(PUEBLO, Colo.) — Four families across our state were recognized by the Colorado Department of Human Services (CDHS) for their positive impact on our future. Kimberly Sosa belongs to one of these families, where her overflowing love is felt instantly.
Sosa was retiring out in California but a distinctive call from her daughter would make that all change.
“She told me that my grandson was sick, and he was in the hospital, he was on life support,” said Sosa. “I said, well, I’m going to have to go down there… I drove through the night. I left that day, me and my granddaughter, and I thought I was coming to bury my grandson.”
When she arrived at the hospital, she learned that her grandson’s brain had swelled, and he had a small chance of survival.
“I talked to him that night and I stayed with him,” Sosa said. “I said, ‘you’re going to be okay; you’re going to be okay, and the next day they did MRI, and the swelling went down. So, I ended up here in the hospital for about six weeks.”
When he woke up, he was blind and didn’t have any response–the family discovering that he had a rare metabolic disorder.
At the same time, Sosa’s daughter was struggling with addiction. Sosa knew she had to help her as well.
“You’re going to get clean and you’re going to get your kids back. I said, I’m going to take care of him, but you’re going to, you’re going to get him back,” said Sosa.
Sosa ended up selling her house in California and moving back to Pueblo. She took on the role of caring for her three grandchildren and ensuring there was a stable household while their mother was in treatment.
“It’s never easy, when a grandparent takes their grandchildren over, their whole life stops,” Sosa explained. “You’ve lived your life. I retired, I was in a great place, I bought my retirement home in California. I was living my dream, but when your grandchildren need you and you have to take them in. On top of that, you’re dealing with the other side of addiction, that’s difficult. That is hard, but you know love for your grandchildren, it’s endless.”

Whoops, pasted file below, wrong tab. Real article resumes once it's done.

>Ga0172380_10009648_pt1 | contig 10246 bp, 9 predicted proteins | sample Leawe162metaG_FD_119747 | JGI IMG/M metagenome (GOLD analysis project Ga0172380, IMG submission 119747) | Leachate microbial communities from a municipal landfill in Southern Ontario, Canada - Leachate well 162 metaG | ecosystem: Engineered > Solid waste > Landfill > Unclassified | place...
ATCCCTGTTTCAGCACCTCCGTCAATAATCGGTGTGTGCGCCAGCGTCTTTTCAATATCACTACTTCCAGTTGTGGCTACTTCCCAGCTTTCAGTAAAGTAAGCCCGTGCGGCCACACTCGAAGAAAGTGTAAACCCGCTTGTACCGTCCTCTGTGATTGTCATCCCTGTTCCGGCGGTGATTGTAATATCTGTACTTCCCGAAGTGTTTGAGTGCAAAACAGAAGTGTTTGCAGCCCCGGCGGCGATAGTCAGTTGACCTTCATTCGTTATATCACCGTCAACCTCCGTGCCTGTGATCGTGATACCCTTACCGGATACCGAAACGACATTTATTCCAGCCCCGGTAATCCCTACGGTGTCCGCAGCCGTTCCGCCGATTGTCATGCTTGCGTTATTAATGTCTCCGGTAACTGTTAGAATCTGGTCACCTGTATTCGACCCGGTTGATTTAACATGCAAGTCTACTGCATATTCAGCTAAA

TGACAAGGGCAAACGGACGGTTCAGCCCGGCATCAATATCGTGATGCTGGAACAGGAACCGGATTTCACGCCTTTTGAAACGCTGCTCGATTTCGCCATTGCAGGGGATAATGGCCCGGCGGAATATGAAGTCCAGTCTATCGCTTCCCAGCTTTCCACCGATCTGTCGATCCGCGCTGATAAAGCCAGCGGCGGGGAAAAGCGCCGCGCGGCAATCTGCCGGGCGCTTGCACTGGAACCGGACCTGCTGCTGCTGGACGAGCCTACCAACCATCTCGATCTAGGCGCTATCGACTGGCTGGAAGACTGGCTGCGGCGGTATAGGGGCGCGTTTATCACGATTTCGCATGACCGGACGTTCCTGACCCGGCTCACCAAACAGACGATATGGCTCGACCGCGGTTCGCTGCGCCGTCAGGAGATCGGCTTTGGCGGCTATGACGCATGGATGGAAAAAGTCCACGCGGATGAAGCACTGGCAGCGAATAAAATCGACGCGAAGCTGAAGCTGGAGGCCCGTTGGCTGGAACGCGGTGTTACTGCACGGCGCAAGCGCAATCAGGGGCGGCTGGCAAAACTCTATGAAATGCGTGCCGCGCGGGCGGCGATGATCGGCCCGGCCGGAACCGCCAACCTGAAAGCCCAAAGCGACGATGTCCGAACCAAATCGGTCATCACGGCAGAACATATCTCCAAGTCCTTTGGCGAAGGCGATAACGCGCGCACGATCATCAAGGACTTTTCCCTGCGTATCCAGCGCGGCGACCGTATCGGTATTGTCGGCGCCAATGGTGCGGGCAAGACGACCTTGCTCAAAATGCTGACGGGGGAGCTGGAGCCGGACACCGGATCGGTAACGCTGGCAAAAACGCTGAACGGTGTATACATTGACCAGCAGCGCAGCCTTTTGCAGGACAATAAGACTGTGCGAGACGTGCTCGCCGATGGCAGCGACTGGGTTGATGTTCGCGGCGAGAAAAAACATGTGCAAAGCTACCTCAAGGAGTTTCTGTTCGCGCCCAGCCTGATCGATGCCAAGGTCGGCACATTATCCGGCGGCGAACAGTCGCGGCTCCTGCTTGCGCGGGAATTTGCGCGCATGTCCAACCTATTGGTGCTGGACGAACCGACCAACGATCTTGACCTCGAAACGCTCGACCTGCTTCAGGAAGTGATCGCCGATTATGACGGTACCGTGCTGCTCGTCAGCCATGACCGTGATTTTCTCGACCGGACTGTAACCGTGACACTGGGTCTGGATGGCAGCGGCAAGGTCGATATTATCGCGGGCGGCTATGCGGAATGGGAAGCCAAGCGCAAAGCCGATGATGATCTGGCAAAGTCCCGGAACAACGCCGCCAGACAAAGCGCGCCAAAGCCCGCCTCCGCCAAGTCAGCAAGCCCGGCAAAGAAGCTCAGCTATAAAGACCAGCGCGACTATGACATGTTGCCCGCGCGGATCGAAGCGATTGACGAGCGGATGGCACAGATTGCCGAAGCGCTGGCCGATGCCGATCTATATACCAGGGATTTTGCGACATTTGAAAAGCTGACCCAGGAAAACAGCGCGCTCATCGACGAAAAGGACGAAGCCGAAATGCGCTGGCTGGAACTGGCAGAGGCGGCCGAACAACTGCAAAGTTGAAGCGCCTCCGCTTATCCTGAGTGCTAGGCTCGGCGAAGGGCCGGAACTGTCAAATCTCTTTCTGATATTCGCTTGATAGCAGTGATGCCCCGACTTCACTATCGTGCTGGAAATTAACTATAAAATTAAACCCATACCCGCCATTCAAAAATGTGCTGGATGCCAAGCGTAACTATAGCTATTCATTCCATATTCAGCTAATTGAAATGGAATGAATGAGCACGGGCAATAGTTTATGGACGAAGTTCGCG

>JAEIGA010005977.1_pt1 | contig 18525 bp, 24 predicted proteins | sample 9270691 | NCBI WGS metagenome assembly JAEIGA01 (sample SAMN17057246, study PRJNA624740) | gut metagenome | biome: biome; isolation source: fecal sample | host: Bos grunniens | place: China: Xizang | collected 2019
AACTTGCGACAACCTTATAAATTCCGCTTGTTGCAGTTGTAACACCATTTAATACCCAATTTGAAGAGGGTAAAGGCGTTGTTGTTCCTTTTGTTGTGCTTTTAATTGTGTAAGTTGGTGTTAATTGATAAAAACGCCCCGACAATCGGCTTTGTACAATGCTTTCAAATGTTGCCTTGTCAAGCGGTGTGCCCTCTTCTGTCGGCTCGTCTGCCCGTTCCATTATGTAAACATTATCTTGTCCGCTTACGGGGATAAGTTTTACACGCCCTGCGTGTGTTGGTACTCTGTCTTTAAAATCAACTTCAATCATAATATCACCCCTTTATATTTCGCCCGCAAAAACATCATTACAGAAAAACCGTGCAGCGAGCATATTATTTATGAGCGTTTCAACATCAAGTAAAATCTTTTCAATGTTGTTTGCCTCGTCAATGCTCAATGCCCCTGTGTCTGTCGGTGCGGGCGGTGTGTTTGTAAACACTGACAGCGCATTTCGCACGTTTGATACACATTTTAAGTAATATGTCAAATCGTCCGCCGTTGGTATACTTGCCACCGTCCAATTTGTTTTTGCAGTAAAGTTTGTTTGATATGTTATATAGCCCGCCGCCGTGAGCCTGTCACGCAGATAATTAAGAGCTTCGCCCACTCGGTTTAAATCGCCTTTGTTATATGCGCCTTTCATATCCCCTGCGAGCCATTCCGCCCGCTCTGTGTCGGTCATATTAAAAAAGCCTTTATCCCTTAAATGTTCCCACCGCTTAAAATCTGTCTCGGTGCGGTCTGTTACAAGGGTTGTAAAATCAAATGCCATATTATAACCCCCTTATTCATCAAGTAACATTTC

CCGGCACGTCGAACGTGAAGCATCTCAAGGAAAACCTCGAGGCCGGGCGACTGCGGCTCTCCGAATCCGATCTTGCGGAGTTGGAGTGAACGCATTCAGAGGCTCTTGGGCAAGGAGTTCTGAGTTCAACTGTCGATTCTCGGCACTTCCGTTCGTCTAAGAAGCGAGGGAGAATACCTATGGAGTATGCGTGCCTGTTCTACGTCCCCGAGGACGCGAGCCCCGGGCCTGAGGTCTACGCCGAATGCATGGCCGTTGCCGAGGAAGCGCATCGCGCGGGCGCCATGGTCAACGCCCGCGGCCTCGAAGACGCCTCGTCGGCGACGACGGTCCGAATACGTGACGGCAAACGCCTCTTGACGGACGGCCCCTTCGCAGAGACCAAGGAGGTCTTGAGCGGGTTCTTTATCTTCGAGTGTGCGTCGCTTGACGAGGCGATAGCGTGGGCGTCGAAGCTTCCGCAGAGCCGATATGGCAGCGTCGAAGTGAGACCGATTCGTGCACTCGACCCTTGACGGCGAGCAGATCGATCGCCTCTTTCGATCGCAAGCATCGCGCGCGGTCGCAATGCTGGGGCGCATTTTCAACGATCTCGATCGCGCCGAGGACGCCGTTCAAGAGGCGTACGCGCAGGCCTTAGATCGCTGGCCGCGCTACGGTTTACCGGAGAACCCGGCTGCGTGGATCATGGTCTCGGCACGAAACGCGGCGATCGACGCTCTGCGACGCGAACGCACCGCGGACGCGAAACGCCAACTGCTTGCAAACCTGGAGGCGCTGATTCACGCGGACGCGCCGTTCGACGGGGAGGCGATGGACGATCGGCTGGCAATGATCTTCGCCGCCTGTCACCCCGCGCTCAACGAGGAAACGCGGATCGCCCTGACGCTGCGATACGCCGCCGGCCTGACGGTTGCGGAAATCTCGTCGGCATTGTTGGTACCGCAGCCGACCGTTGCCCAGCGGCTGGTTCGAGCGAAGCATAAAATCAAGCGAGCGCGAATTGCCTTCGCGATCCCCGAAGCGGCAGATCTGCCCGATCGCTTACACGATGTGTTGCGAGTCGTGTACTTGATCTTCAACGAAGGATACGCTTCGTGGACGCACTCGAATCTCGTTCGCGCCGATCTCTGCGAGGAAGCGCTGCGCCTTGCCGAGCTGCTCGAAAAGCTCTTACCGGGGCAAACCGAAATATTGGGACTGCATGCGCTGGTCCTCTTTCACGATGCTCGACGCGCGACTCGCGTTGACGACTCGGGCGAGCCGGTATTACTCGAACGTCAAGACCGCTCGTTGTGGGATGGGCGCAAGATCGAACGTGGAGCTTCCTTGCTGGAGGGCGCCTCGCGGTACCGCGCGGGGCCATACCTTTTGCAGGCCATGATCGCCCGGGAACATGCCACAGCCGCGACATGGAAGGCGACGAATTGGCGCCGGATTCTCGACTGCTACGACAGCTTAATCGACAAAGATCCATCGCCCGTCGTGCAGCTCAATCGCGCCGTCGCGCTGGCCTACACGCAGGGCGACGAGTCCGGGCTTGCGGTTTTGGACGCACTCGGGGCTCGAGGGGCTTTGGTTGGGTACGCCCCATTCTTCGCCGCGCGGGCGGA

Now, Sosa helps her grandson walk throughout the house and work on his stability. She also encourages her granddaughter to draw and follow her passion in the arts. It is crystal clear how this grandma’s love shines so bright.
“I didn’t ask to give up my life for this, but I did it because I love them, and I would do it again 100 times,” Sosa said. “I’d do it again because of love.”
Sosa’s story is one which CDHS recognized throughout Colorado as part of National Adoption Month. Sosa shared the great impact grandparents have in supporting their family.
“They take over because they don’t want to see their grandchildren be stuck in a foster care system where they have no idea where they’re at,” said Sosa.
Now, her daughter is clean and the two co-parent the children together.
Her piece of advice to those in the same situation is to recognize the positive change they are bringing to their family and to the future.
“Focus on what you’ll gain and not what you lose,” Sosa said. “That’s the biggest thing because you’re gaining these beautiful children and you’re giving them a chance at a life.”
Amanda Ledbetter, the Program Administrator for the Pueblo County Department of Human Services reflected on National Adoption Month and the need is right now in the community.
“We’re always recruiting for foster parents,” Ledbetter said. “We can also work with kinship families to become certified as well, meaning that they’re a kinship foster home.”
Ledbetter spoke on how the Pueblo County Department of Human Services work to find kinship families for the children by finding a comfortable and stable home.
“We have approximately 60 families that we’re working with in the kinship arena and that they are considered kinship families in either taking in or helping to provide some sort of something for these kiddos, like maybe transportation, maybe getting them to sports, or whatever it could be,” said Ledbetter.
For foster care inquires, you can call 719-583-6889 or find information online.
Sosa is working to create a support group to help provide a community for those caring for children that might not be their own.
“I would like to teach them, education on addiction and different things like that,” Sosa said. “I’d like to bring in speakers and then I just want them to be able to have a place, a safe space to talk, to be able to tell their stories.”
She is planning a meeting on Dec. 2 from 12 p.m. to 1 p.m. at Rawlings Library on Abriendo Avenue.